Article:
Things are not improving at the rate we were hoping, and I feel a deep need to connect with my “affetti”, my affections, as we say “loved ones” in Italian, so I came to visit my mother in Sicily. We started talking about our family stories, about the combination of Italian and American that makes us who we are. My friend Betsy, an American who, like my mom, came to Italy as a young woman for love, had asked me to interview her about her first years in Italy, and so my mom and I wrote our conversations down and would like to share them with you. Grazie dear Betsy, it was a wonderful experience for us, and it allowed us and my brother Giorgio, who participated from New York, to feel closer in these hard times.
My mother Margaret is a New Yorker of German descent. She met my Italian father Giuseppe in college and they were married in 1957. She studied English in college like me and worked at the New York Times. My parents moved to Rome in 1961. When my father retired in the late 1990s, my parents moved to Sicily, Giorgio moved to New York, and I started working as a tour guide. My dad passed away two years ago and now the three of us do our best to stay close. When I think of what it must have meant for my mother to move to Rome 60 years ago, I have to remind myself that in those days there was no internet, no cheap phone plans, no reasonable flight fares, no large communities of foreign students. Moving to the other side of the world back then seems infinitely harder than it would be today, even if living away from one’s affetti is always difficult.
If our personal experiences strike a chord in you, please write to me with your comments and your own stories and perhaps we can discuss it in a future post: firstname.lastname@example.org
Una Conversazione con mia Mamma – A Conversation with my Mom
Francesca: Mom, as we all know, there is a persistent mythological aura around moving to Italy. I like to think that there is some substance to that, but I also imagine it must have been quite difficult in reality. What obstacles did you encounter on first arriving?
Margaret: My first problem in coming to live in Italy was my total ignorance of the language. Never loquacious, I was inhibited by fear of appearing ridiculous. Unwittingly, I had fallen into the “Bella Figura” syndrome, an Italian obsession with making a good impression. I needn’t have worried because Italians are kind and indulgent with those who make an effort to tackle the language. However, to this day, I am constantly reminded of my accent. Sometimes I think that even if I were to express myself in “terza rima” verse like Dante, I still would never hear the end of it: “Signora, ma lei non e’ italiana, da dove viene?”- “Ms, you are not Italian, are you? Where are you from?”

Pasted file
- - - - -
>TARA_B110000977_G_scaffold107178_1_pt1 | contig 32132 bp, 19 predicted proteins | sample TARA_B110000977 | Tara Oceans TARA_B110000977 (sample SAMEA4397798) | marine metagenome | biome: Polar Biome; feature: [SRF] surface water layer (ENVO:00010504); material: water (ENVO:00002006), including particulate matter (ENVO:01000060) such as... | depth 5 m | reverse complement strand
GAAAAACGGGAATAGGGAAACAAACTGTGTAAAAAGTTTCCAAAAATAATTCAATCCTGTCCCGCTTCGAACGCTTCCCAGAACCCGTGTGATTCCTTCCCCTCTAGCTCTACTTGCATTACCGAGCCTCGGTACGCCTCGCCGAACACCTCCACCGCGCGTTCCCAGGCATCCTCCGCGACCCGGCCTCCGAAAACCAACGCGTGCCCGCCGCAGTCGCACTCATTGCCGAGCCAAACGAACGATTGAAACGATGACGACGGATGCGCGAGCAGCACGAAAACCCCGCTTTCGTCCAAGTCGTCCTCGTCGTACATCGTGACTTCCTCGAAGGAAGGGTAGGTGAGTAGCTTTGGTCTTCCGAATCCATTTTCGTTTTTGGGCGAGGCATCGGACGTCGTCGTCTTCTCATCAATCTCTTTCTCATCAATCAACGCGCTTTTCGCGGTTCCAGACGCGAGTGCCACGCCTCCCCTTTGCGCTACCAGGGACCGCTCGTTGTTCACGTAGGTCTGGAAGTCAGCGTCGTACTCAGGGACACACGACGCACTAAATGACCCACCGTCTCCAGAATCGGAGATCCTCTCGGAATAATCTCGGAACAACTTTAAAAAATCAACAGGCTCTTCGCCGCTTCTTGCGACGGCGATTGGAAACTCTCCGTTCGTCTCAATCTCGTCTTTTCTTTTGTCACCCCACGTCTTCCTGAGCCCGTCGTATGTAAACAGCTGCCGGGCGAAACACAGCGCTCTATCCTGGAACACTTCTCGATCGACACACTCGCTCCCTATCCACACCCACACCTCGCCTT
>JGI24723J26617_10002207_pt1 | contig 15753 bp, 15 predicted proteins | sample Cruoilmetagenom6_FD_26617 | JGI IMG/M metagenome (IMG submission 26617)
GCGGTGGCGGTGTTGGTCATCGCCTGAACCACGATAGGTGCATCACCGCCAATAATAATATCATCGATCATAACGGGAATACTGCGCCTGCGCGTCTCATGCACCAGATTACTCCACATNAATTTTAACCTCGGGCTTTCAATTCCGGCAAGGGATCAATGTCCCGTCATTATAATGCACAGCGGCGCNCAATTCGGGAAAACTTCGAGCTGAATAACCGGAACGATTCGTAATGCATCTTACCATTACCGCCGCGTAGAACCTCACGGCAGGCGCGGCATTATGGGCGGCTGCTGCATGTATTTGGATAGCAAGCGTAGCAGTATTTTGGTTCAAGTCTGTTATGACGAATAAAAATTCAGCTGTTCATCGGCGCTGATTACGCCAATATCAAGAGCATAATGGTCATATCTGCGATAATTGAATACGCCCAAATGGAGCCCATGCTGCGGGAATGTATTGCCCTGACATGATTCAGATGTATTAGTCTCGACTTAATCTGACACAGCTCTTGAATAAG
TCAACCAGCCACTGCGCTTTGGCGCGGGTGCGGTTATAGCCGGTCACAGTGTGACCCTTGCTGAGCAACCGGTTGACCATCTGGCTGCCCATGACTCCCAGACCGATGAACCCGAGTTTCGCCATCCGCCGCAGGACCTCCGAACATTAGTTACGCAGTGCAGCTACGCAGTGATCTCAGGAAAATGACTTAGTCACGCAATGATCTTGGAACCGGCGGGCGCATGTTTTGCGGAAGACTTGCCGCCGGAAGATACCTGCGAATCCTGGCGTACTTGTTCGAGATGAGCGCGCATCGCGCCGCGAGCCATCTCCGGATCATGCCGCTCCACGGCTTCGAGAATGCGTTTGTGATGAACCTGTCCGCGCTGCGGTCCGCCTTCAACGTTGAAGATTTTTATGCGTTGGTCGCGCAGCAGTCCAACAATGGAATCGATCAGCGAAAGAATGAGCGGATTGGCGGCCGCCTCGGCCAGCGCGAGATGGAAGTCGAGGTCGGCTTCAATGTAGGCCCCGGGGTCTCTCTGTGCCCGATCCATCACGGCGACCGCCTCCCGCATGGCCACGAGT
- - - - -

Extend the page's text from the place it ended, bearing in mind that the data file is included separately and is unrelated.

I spent the first month at Rome’s only English bookshop, The Lion Bookshop, run by two Englishwomen, where I acquired an enormous number of detective novels in an attempt to evade the issue. I finally broke down and made an effort to read and translate the captions of photographs in illustrated Italian magazines and gradually newspaper and magazine articles. Being visually minded, I couldn’t learn much by listening, although television was a help. Living in Italy was not as easy as I had hoped. Clearly, I needed a mediator.
Fortunately, I came across the American Women’s Club in Rome, an association beyond praise. As a New Yorker with a snooty attitude towards those from west of the Hudson River, I met women from all over the U.S. and other countries whom I learned to appreciate for their outgoing friendliness, desire to learn and to contribute to their host country with community service projects. At our monthly luncheons I made friends with these delightful women and I hope I became a better American as a result.